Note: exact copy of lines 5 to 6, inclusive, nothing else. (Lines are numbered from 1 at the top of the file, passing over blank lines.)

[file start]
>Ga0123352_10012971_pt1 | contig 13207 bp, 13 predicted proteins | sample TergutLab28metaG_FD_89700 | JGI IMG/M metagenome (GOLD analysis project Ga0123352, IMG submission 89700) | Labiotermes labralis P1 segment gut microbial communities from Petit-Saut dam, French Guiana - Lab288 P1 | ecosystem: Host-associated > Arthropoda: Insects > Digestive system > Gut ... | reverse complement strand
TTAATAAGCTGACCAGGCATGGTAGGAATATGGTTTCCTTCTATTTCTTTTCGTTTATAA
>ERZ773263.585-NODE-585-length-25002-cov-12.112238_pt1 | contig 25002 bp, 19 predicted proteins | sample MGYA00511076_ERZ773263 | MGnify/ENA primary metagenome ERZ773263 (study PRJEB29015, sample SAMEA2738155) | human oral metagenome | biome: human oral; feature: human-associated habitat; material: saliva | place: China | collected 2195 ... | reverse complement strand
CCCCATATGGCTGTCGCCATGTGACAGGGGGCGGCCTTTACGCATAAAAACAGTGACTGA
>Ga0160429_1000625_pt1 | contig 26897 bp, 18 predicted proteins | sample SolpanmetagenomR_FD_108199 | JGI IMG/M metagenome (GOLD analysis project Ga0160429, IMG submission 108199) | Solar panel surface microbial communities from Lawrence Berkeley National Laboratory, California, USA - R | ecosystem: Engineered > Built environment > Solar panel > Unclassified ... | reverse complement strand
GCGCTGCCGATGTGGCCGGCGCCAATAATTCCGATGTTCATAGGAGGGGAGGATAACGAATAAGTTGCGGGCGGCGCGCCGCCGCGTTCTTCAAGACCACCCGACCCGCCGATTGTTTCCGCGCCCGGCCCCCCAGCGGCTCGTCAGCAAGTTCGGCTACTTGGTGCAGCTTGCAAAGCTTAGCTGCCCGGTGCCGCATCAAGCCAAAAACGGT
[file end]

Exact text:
>Ga0160429_1000625_pt1 | contig 26897 bp, 18 predicted proteins | sample SolpanmetagenomR_FD_108199 | JGI IMG/M metagenome (GOLD analysis project Ga0160429, IMG submission 108199) | Solar panel surface microbial communities from Lawrence Berkeley National Laboratory, California, USA - R | ecosystem: Engineered > Built environment > Solar panel > Unclassified ... | reverse complement strand
GCGCTGCCGATGTGGCCGGCGCCAATAATTCCGATGTTCATAGGAGGGGAGGATAACGAATAAGTTGCGGGCGGCGCGCCGCCGCGTTCTTCAAGACCACCCGACCCGCCGATTGTTTCCGCGCCCGGCCCCCCAGCGGCTCGTCAGCAAGTTCGGCTACTTGGTGCAGCTTGCAAAGCTTAGCTGCCCGGTGCCGCATCAAGCCAAAAACGGT